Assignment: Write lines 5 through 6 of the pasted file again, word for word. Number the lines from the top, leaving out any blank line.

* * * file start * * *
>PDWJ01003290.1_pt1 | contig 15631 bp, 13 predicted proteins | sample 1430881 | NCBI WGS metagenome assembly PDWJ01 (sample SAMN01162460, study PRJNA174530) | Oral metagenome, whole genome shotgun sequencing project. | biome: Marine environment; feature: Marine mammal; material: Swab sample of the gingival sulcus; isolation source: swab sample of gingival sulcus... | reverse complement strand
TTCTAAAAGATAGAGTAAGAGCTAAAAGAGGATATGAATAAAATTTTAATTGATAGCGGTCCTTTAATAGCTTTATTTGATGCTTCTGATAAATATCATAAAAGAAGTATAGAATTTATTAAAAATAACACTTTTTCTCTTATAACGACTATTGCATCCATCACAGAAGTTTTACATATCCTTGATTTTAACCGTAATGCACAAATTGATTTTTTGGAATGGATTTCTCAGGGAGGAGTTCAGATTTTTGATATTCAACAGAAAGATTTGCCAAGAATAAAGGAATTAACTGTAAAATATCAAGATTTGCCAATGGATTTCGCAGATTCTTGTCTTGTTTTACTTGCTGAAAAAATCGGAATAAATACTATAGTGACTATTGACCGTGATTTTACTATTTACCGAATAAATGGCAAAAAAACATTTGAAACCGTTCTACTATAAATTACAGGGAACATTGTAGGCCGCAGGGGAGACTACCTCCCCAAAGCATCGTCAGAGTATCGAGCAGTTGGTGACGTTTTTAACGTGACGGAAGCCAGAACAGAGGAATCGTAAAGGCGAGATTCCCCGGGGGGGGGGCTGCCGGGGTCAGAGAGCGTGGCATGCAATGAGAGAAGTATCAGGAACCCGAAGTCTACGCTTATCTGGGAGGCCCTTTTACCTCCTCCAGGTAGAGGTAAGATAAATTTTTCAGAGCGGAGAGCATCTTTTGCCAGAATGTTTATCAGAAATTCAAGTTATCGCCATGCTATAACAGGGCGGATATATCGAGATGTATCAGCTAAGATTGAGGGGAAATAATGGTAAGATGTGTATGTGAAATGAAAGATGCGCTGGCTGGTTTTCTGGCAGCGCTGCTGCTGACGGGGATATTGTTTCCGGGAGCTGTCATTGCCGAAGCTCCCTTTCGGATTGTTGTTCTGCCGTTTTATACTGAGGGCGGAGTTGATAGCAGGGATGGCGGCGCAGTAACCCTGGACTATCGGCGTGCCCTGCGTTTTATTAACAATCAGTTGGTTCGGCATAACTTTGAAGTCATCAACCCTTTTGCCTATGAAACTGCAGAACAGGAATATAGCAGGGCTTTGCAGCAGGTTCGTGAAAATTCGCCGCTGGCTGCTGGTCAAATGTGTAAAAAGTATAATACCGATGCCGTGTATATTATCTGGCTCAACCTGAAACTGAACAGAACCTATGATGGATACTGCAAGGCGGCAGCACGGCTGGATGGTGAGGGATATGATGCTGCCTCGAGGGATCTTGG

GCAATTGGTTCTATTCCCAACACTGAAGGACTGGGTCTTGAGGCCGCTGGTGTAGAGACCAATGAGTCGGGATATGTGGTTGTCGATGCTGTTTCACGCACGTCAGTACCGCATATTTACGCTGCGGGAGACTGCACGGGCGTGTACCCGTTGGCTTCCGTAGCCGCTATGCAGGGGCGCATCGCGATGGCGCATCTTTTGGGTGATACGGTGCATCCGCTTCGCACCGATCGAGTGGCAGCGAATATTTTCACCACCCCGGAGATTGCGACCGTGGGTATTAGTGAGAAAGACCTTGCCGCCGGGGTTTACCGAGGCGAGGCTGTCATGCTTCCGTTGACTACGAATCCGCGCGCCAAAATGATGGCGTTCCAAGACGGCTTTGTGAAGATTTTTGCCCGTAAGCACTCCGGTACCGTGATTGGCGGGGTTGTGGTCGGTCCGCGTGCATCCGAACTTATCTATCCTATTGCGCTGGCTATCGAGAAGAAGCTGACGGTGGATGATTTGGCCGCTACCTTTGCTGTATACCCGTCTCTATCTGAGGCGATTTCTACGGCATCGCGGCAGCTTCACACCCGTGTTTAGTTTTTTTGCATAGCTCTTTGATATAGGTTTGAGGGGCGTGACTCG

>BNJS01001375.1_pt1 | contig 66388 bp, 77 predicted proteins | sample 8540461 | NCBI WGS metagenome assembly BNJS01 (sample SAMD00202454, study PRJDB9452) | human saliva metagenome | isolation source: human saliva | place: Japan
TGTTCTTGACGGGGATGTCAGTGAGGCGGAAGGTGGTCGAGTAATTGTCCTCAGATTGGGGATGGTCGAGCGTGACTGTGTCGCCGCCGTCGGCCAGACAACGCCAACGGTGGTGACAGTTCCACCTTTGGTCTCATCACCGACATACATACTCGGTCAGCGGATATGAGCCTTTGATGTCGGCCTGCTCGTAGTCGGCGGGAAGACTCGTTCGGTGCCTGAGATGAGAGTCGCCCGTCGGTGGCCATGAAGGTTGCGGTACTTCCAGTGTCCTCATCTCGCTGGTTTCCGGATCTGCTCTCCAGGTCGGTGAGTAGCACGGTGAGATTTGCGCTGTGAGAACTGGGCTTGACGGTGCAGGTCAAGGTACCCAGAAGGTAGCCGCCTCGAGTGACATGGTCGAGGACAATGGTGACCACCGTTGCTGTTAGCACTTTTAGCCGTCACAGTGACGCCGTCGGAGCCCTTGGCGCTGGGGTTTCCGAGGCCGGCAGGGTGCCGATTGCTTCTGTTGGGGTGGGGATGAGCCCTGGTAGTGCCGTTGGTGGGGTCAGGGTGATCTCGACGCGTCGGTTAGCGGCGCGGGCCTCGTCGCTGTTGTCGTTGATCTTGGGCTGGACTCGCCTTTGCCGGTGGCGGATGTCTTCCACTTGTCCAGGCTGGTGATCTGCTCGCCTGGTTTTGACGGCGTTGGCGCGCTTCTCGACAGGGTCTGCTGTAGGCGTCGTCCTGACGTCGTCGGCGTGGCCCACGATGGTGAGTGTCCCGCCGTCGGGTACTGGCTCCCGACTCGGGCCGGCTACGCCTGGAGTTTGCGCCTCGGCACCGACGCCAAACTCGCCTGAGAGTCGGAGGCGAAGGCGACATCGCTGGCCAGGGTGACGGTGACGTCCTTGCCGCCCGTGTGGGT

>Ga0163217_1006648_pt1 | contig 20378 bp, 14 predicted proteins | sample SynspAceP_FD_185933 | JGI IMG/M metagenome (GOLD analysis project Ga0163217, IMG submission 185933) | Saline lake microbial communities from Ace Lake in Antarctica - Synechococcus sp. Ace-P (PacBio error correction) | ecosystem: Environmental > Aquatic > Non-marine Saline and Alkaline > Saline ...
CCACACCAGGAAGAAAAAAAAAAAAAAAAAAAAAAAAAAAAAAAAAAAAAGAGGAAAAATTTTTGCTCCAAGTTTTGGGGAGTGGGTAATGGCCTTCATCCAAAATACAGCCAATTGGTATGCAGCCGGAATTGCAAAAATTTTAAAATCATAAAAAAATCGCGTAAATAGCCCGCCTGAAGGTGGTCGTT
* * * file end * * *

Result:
TGTTCTTGACGGGGATGTCAGTGAGGCGGAAGGTGGTCGAGTAATTGTCCTCAGATTGGGGATGGTCGAGCGTGACTGTGTCGCCGCCGTCGGCCAGACAACGCCAACGGTGGTGACAGTTCCACCTTTGGTCTCATCACCGACATACATACTCGGTCAGCGGATATGAGCCTTTGATGTCGGCCTGCTCGTAGTCGGCGGGAAGACTCGTTCGGTGCCTGAGATGAGAGTCGCCCGTCGGTGGCCATGAAGGTTGCGGTACTTCCAGTGTCCTCATCTCGCTGGTTTCCGGATCTGCTCTCCAGGTCGGTGAGTAGCACGGTGAGATTTGCGCTGTGAGAACTGGGCTTGACGGTGCAGGTCAAGGTACCCAGAAGGTAGCCGCCTCGAGTGACATGGTCGAGGACAATGGTGACCACCGTTGCTGTTAGCACTTTTAGCCGTCACAGTGACGCCGTCGGAGCCCTTGGCGCTGGGGTTTCCGAGGCCGGCAGGGTGCCGATTGCTTCTGTTGGGGTGGGGATGAGCCCTGGTAGTGCCGTTGGTGGGGTCAGGGTGATCTCGACGCGTCGGTTAGCGGCGCGGGCCTCGTCGCTGTTGTCGTTGATCTTGGGCTGGACTCGCCTTTGCCGGTGGCGGATGTCTTCCACTTGTCCAGGCTGGTGATCTGCTCGCCTGGTTTTGACGGCGTTGGCGCGCTTCTCGACAGGGTCTGCTGTAGGCGTCGTCCTGACGTCGTCGGCGTGGCCCACGATGGTGAGTGTCCCGCCGTCGGGTACTGGCTCCCGACTCGGGCCGGCTACGCCTGGAGTTTGCGCCTCGGCACCGACGCCAAACTCGCCTGAGAGTCGGAGGCGAAGGCGACATCGCTGGCCAGGGTGACGGTGACGTCCTTGCCGCCCGTGTGGGT

>Ga0163217_1006648_pt1 | contig 20378 bp, 14 predicted proteins | sample SynspAceP_FD_185933 | JGI IMG/M metagenome (GOLD analysis project Ga0163217, IMG submission 185933) | Saline lake microbial communities from Ace Lake in Antarctica - Synechococcus sp. Ace-P (PacBio error correction) | ecosystem: Environmental > Aquatic > Non-marine Saline and Alkaline > Saline ...